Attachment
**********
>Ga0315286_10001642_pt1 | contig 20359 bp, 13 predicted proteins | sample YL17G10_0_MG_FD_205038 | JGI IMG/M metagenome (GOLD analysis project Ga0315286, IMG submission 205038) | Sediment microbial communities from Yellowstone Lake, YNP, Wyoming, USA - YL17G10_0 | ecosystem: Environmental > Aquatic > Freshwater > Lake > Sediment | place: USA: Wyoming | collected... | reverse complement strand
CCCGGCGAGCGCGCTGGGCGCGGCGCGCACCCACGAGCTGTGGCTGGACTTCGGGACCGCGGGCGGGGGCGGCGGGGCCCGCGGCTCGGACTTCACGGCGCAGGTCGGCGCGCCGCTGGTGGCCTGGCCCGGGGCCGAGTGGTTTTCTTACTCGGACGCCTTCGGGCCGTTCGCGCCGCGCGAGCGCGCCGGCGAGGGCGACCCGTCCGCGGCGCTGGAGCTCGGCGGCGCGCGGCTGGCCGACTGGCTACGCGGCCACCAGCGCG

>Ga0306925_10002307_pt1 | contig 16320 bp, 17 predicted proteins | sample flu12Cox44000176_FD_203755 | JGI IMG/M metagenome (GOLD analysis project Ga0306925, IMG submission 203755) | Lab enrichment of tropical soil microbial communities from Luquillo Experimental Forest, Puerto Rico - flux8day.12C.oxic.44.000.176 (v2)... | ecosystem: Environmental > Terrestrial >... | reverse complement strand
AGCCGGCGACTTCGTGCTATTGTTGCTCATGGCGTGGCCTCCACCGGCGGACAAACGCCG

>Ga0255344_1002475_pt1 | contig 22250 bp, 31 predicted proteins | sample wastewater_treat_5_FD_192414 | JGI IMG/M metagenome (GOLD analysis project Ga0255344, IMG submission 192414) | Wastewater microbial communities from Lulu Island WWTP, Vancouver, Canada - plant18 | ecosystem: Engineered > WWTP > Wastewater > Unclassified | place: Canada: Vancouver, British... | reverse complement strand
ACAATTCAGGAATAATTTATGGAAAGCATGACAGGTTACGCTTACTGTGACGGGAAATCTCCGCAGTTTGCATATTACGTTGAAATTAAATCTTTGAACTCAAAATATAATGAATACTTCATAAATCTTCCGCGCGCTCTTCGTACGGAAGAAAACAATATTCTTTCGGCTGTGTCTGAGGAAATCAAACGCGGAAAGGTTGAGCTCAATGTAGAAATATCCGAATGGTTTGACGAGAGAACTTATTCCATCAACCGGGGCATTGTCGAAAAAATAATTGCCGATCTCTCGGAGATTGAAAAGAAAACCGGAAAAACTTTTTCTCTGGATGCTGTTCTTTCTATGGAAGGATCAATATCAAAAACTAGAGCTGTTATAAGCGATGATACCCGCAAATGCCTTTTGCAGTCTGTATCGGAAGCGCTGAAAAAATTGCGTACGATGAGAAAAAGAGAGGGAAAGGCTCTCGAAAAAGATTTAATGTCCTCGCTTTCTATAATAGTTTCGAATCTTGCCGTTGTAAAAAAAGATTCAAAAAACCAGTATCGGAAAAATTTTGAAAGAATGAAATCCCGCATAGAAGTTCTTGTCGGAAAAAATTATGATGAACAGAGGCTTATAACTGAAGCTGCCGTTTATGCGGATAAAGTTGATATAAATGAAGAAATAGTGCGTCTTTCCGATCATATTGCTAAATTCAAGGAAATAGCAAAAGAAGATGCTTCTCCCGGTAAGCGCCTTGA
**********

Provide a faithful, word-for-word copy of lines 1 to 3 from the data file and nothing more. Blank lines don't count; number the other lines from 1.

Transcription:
>Ga0315286_10001642_pt1 | contig 20359 bp, 13 predicted proteins | sample YL17G10_0_MG_FD_205038 | JGI IMG/M metagenome (GOLD analysis project Ga0315286, IMG submission 205038) | Sediment microbial communities from Yellowstone Lake, YNP, Wyoming, USA - YL17G10_0 | ecosystem: Environmental > Aquatic > Freshwater > Lake > Sediment | place: USA: Wyoming | collected... | reverse complement strand
CCCGGCGAGCGCGCTGGGCGCGGCGCGCACCCACGAGCTGTGGCTGGACTTCGGGACCGCGGGCGGGGGCGGCGGGGCCCGCGGCTCGGACTTCACGGCGCAGGTCGGCGCGCCGCTGGTGGCCTGGCCCGGGGCCGAGTGGTTTTCTTACTCGGACGCCTTCGGGCCGTTCGCGCCGCGCGAGCGCGCCGGCGAGGGCGACCCGTCCGCGGCGCTGGAGCTCGGCGGCGCGCGGCTGGCCGACTGGCTACGCGGCCACCAGCGCG

>Ga0306925_10002307_pt1 | contig 16320 bp, 17 predicted proteins | sample flu12Cox44000176_FD_203755 | JGI IMG/M metagenome (GOLD analysis project Ga0306925, IMG submission 203755) | Lab enrichment of tropical soil microbial communities from Luquillo Experimental Forest, Puerto Rico - flux8day.12C.oxic.44.000.176 (v2)... | ecosystem: Environmental > Terrestrial >... | reverse complement strand